I promised more pictures of the north, and you’ll get them, but I came home to exciting news.
I’ve been holding my breath on this post and purposely not posting it lest Ganesh or Buddha or Thor tries to grab it from my grubby hands, but we have an apartment. We first went to see it a few weeks ago when we discovered the amazing fact that one does not need a real estate agent or the internet to apartment hunt in Thailand. You just walk around and look at buildings you want to live in and the go up to the manager’s office and you see the apartments they have. No appointment is necessary. Refreshing.
We found this building that is down a soi (a small alley), and then down an even smaller soi. It’s only on the third floor, but it’s across the street from a Temple Complex, so I’ll be able to drink beer while in my underwear and watch monks go about accumulating merit (note: I would never be this crass. But since the balcony wall is about waist high, I guess what the monks can’t see won’t hurt them). We also discovered that no one in Bangkok cooks, because none of the apartments have kitchens. If they have anything resembling a kitchen, it’s an electric hot plate and a bucket. I need more than that, people. I have needs. My needs must be met. This apartment doesn’t have a kitchen per se, but it does have a “cooking balcony”, which basically means that part of the balcony has a sink, counter, and a few gas rings. It kind of makes sense in Thailand; frying chilies and garlic inside has the same effect as detonating a tear gas canister in the living room. It’s effective for getting your in-laws to leave, but the results are lingering.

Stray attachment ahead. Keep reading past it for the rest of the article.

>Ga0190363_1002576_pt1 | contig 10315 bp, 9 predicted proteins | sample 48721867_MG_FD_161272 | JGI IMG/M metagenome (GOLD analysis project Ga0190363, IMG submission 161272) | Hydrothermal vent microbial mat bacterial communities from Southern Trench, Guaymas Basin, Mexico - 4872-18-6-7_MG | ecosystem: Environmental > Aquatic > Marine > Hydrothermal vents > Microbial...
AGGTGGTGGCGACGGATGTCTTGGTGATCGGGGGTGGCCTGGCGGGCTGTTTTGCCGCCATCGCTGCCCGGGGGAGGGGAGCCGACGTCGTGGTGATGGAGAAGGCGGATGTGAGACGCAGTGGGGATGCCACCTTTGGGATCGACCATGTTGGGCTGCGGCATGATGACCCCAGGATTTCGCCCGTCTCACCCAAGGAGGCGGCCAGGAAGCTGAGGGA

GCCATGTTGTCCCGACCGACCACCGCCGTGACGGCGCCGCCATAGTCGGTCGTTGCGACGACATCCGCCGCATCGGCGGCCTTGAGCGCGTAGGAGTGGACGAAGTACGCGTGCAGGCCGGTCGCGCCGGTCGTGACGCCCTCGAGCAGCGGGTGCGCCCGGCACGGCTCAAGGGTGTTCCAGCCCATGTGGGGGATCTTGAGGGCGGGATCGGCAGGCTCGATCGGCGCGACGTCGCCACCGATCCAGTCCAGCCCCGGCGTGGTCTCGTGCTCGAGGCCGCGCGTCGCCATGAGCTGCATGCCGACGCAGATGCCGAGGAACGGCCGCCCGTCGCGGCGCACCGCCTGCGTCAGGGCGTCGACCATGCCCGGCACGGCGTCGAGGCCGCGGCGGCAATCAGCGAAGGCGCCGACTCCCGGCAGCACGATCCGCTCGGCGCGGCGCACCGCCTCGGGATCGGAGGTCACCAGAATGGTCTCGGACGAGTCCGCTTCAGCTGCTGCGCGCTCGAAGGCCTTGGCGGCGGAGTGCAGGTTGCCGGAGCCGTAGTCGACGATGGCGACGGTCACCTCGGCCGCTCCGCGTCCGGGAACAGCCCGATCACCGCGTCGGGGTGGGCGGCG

What will we call our new apartment? The woman who manages the block of flats is about 90, so we’ve christened it Crone Flat. We’ve been using that as a working title for a couple weeks, and it’s grown on us. Don’t think me unkind. It’s meant with love. The previous tenant had lived there for nine years and then moved back to Japan, where he presumably continued his hobby of living like a wild animal and never, ever cleaning his apartment. Khun Crone (khun is the polite title for people in Thai; irony is fun) looked at us sideways and asked delicately if we would have jobs here. Upon hearing that we would, she proclaimed that it would great to have us live there, as that Japanese guy never left his apartment for weeks at a time and it creeped her out. Also, he didn’t speak any Thai. She continued to complain, much like my Grandmothers both do, about some Filipinas who live upstairs who have lived here for two years and don’t speak any Thai, and a white guy who lives on the top floor who DOESN’T SPEAK ANY THAI. I hope we get all the contracts signed before she cottons on to the fact that I don’t speak any Thai.
SO! Big funs ahead! All of those quotidian living-overseas things are ahead of us! How does one buy a gas stove in Thailand? What about a refrigerator? How do we get the internets hooked up? Where can I buy a bucket and some tongs and a velvet painting of elephants? Oh wait, I can buy that last one EVERYWHERE. July 15th is moving day: I expect all of those people who owe me moving Karma to be here at 10am. I’ll buy pad thai and beer. We’ve rented a moving elephant.